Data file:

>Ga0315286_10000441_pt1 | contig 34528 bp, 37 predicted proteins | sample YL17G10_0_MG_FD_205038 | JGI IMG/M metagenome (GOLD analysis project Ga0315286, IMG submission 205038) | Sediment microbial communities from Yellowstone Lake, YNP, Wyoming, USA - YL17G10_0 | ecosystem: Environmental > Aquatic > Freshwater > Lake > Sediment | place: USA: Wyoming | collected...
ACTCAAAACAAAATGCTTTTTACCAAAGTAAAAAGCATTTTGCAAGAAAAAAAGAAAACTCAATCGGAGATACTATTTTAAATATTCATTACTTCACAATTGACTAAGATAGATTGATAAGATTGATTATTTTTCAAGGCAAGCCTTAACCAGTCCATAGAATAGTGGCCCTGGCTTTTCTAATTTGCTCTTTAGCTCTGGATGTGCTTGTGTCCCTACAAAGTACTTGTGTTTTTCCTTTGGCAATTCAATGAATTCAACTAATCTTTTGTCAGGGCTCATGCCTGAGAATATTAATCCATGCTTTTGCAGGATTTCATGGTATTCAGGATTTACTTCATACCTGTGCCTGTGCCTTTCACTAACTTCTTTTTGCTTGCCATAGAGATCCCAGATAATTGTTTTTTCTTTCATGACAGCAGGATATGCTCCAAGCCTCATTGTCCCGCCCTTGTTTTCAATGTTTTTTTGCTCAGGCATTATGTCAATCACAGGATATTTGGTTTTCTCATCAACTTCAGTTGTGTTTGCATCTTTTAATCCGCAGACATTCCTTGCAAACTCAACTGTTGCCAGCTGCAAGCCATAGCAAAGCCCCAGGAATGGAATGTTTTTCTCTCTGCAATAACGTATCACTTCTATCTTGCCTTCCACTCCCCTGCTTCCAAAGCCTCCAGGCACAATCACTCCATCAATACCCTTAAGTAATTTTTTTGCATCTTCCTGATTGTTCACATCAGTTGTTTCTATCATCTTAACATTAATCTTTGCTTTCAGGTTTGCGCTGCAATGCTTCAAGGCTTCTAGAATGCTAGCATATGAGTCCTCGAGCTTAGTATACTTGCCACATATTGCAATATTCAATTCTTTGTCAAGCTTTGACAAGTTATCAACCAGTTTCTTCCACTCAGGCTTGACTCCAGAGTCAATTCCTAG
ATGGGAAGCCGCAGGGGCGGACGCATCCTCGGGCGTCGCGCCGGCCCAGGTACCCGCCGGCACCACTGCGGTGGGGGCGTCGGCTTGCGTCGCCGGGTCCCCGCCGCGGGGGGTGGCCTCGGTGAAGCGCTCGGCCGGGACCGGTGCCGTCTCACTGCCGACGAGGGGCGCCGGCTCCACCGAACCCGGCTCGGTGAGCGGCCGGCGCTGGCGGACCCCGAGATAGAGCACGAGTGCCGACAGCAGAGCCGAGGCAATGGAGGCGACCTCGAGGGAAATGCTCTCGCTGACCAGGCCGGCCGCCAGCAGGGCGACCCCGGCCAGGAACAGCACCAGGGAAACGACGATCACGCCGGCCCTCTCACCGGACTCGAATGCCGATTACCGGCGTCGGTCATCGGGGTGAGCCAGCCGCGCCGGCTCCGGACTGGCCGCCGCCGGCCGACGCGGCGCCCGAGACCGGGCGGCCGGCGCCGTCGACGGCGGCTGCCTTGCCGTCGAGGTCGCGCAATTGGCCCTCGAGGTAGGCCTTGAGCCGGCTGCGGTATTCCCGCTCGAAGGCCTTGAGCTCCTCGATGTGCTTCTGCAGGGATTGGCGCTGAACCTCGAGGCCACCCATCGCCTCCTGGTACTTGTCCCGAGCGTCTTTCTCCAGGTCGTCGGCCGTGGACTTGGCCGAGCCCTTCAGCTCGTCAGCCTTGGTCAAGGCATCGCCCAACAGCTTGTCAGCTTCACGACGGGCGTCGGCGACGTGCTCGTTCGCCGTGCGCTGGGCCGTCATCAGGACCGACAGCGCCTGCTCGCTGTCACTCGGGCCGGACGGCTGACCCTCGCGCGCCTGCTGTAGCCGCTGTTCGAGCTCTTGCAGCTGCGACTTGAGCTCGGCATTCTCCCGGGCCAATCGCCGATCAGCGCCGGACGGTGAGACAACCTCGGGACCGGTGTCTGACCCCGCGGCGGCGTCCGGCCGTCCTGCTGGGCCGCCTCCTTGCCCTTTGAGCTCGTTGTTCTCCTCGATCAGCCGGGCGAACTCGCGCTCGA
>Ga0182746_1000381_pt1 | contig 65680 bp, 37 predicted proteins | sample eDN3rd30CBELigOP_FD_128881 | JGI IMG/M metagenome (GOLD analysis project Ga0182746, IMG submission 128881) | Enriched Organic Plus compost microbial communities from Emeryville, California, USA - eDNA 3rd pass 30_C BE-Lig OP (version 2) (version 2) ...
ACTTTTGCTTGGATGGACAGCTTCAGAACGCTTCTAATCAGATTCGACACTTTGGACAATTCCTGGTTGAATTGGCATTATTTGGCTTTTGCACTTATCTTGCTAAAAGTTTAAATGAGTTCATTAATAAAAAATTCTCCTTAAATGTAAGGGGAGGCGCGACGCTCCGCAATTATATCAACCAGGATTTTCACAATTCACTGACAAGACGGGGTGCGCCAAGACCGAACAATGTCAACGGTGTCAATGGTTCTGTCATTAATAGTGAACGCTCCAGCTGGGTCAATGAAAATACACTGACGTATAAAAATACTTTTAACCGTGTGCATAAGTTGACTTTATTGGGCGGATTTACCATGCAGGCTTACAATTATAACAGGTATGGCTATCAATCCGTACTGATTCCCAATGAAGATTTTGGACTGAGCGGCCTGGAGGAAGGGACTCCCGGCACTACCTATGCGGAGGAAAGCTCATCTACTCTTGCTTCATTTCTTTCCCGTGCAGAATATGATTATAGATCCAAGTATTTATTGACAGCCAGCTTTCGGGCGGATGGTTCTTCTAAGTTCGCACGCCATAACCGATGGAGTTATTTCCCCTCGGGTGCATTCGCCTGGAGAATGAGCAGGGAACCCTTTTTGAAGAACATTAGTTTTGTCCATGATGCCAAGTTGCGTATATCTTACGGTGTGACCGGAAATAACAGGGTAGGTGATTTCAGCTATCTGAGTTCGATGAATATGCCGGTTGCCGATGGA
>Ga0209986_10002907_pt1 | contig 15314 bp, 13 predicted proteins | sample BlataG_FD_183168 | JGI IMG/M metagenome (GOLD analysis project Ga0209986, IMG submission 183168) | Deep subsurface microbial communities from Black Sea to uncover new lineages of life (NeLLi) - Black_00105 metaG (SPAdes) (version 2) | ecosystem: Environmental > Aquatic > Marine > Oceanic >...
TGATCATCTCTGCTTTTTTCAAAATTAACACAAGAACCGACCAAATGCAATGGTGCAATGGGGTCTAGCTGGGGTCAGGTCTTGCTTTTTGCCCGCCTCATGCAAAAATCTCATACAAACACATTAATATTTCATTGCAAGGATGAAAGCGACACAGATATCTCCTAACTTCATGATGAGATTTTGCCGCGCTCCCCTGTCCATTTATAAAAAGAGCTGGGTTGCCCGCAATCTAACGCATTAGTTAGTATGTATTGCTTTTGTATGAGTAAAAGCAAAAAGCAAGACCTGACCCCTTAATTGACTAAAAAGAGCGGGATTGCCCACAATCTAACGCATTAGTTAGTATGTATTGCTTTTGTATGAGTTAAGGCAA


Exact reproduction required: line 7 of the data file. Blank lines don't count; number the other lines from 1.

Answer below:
TGATCATCTCTGCTTTTTTCAAAATTAACACAAGAACCGACCAAATGCAATGGTGCAATGGGGTCTAGCTGGGGTCAGGTCTTGCTTTTTGCCCGCCTCATGCAAAAATCTCATACAAACACATTAATATTTCATTGCAAGGATGAAAGCGACACAGATATCTCCTAACTTCATGATGAGATTTTGCCGCGCTCCCCTGTCCATTTATAAAAAGAGCTGGGTTGCCCGCAATCTAACGCATTAGTTAGTATGTATTGCTTTTGTATGAGTAAAAGCAAAAAGCAAGACCTGACCCCTTAATTGACTAAAAAGAGCGGGATTGCCCACAATCTAACGCATTAGTTAGTATGTATTGCTTTTGTATGAGTTAAGGCAA